Thursday, June 23, 2005

News from Afghanistan – Part 2

I emailed my wife’s niece, asking her if there was anything that I could do from here to help her out. Here is her reply;
Thanks so much for the care package! I feel so sorry for these kids. They have less than nothing. Often times the kids will take our empty medicine boxes and water bottles for toys. It's pretty bad when our trash is better than anything available to them.

I also talked with one of our Civil Affairs guys about your request since they handle a lot of the humanitarian aid and construction projects. I asked if there were specific needs; unfortunately everything goes into one huge pot that the military and government pulls from. He said your best bet is just to send everything through me and we can distribute them when we do our MEDCAPS or humanitarian aid drops. We visit orphanages and lots of remote villages, so eventually things will get distributed. The only other thing I can think of is UN or USAID. They are out here with us, and they give money, fertilizer and seed out to the locals, but I'm pretty sure that would boil down to just "cutting a check."

The hardest part is that most of these people will turn around and sell what you give them. You give them a bag of wheat or a tractor, and you'll find it in town being sold the next day. It's just how they think; its good "business practice" to cash in on something of value. They haven't quite got the philosophy of learning to fish for themselves.

Anything that you send would be used and appreciated for the soldiers, but in all honesty, very few soldiers are readers. Most soldiers would prefer to watch a movie, play video games or sleep. I think it's just a sign of our times, as reading has taken a back seat to other "high tech" hobbies. There are a few readers like myself, but we are few and far between, and we usually swap books with other book worms on camp. I will certainly place the books in the library and our other book drop areas for the soldiers who like to read.

It is so sad the cruelty to animals! I guess things are no better in Saudi after reading your email. I was passing by this poor, mangy, abused dog, and it broke my heart into a million pieces. Then it jumped on the vehicle and started barking and growling at me! It scared the living daylights out of me! Especially since I had my window rolled down and I was driving. Sadly, we are the closest thing to an animal rescue. We have adopted a few dogs despite a very adamant policy that we are not supposed to keep animals on the camp. A few soldiers help take care of the dogs and when the military vets come out they get their shots and dewormer. Animal shelters are not something that we will see in this country any time soon. Dogs have very little value here, and I don't think there is much point in pursuing that route for aid.

As I get out more and get a better feel for what I need, I will certainly let you know. School supplies are such a huge one. The kids are always begging for a book bag, notebook, or pens. In some areas a pen will literally start a riot. But, if I can help out a few children here and there, perhaps the kindness will make a difference when they to get a pen from a GI. Like all kids, they get super excited when they get candy. Most will share with their siblings, but I've seen some vicious fights over a candy cane. What can you do? We have to keep driving through town and hope we are doing more good than harm.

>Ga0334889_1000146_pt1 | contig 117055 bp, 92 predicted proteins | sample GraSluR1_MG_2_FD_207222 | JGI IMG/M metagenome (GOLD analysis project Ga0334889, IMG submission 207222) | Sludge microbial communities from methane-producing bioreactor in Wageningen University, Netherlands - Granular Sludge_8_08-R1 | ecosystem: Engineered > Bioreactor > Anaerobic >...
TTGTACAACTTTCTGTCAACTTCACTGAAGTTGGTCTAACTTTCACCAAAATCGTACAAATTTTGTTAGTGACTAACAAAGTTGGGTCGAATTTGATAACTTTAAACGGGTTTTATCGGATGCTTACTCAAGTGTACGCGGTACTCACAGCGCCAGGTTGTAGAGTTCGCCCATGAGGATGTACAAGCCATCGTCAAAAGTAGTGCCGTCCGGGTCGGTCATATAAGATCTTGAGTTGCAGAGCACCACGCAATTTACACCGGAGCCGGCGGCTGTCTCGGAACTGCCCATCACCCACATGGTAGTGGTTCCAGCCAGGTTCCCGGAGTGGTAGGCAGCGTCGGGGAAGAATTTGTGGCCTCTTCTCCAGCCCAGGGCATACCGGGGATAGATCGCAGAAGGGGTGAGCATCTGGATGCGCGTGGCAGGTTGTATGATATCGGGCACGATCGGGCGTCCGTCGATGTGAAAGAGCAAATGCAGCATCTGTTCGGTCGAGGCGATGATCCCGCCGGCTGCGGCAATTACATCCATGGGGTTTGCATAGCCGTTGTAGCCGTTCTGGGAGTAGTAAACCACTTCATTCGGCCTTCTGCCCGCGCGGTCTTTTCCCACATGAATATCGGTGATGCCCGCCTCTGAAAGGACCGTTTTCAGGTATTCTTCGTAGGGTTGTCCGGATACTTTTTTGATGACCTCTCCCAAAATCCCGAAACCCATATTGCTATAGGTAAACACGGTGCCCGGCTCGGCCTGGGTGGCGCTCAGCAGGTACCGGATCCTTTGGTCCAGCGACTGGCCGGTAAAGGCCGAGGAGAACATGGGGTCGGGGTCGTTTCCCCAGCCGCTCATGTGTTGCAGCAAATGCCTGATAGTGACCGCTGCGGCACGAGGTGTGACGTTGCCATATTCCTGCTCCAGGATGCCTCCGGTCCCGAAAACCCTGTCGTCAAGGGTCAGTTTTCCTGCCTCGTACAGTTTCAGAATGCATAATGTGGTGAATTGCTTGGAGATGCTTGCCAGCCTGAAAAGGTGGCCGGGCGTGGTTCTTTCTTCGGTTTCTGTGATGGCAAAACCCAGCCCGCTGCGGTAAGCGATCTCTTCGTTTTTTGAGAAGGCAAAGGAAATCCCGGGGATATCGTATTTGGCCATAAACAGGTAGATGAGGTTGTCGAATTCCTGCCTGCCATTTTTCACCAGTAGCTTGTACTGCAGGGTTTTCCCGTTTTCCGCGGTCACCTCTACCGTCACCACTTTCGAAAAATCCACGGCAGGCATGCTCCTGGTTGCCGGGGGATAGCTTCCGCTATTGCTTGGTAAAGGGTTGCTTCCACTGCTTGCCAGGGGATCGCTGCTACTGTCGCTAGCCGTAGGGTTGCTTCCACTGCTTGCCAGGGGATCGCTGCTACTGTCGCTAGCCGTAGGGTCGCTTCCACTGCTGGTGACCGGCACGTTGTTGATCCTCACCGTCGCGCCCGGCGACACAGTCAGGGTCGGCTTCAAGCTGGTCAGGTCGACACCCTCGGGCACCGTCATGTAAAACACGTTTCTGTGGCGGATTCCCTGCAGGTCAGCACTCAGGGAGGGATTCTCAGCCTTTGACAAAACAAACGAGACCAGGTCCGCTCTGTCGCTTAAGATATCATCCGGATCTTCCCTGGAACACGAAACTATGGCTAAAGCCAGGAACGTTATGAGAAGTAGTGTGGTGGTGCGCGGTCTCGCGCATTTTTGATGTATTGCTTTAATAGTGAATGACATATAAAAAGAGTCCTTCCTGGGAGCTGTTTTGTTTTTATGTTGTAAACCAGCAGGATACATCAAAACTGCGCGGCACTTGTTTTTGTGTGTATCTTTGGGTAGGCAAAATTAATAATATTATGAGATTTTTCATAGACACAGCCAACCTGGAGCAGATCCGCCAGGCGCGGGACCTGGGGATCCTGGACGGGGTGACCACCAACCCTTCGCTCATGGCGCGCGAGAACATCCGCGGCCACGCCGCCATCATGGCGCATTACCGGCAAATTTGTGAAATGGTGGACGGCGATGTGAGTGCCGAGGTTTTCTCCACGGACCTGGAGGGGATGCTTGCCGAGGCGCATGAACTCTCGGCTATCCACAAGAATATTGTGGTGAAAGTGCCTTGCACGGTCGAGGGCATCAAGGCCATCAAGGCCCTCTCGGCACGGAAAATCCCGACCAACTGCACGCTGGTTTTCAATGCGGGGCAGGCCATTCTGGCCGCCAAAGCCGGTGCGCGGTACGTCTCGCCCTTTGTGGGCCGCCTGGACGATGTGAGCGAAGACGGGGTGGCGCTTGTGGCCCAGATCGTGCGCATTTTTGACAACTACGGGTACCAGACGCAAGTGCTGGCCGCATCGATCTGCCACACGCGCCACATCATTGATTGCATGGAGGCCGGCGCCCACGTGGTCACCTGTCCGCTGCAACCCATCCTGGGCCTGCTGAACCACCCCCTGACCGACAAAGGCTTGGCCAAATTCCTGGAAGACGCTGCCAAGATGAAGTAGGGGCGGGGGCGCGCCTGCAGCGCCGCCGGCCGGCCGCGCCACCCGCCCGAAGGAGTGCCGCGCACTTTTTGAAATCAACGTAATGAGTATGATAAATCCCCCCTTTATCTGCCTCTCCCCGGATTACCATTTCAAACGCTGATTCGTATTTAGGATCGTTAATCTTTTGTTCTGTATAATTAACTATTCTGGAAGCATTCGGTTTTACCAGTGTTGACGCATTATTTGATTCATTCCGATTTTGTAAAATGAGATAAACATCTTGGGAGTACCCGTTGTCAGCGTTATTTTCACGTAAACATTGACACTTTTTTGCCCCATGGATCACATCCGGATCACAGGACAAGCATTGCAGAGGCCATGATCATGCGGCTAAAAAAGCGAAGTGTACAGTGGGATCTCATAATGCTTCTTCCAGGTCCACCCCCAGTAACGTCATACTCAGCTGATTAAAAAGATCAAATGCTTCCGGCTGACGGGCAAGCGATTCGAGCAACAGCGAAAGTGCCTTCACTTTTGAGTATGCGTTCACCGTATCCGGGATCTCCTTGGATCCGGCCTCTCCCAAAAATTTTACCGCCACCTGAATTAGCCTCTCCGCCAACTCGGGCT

On a related a note, it sounds crazy, but these people need glasses! If there were some way for people to donate their old reading glasses, it would be better than nothing even if the prescription is not right on. All these old people complain they can't see, because they don't understand that they need glasses in order to see well. That would really help out some of the elders. That is all I can think of off hand, but if I think of more I will certainly let my super rich uncle know!
Some of her responses were to specific questions I had. Her comment about reading material was in response to me asking if they wanted to be put on the “Operation Paperback” list – a group that sends out paperback books to our soldiers around the world. Her comment about helping to alleviate animal cruelty in Afghanistan was in response to my asking if I could specifically help in that area.

And her comment about my being her “super rich uncle” is a family joke.

When I read the request for “old reading glasses”, I immediately thought of the Lions Club. This is one of the areas that they are heavily involved in. I’ve initiated contacts with them and hope to get a few of the millions of recycled glasses they currently have warehoused shipped to Reiko. I found a few NGO’s that donate eyesight and vision services to third-world countries, but none of them are in Afghanistan. While this remains a combat-zone, it appears that our military is the only one providing these services. As I make progress in this (or not), I’ll post updates.

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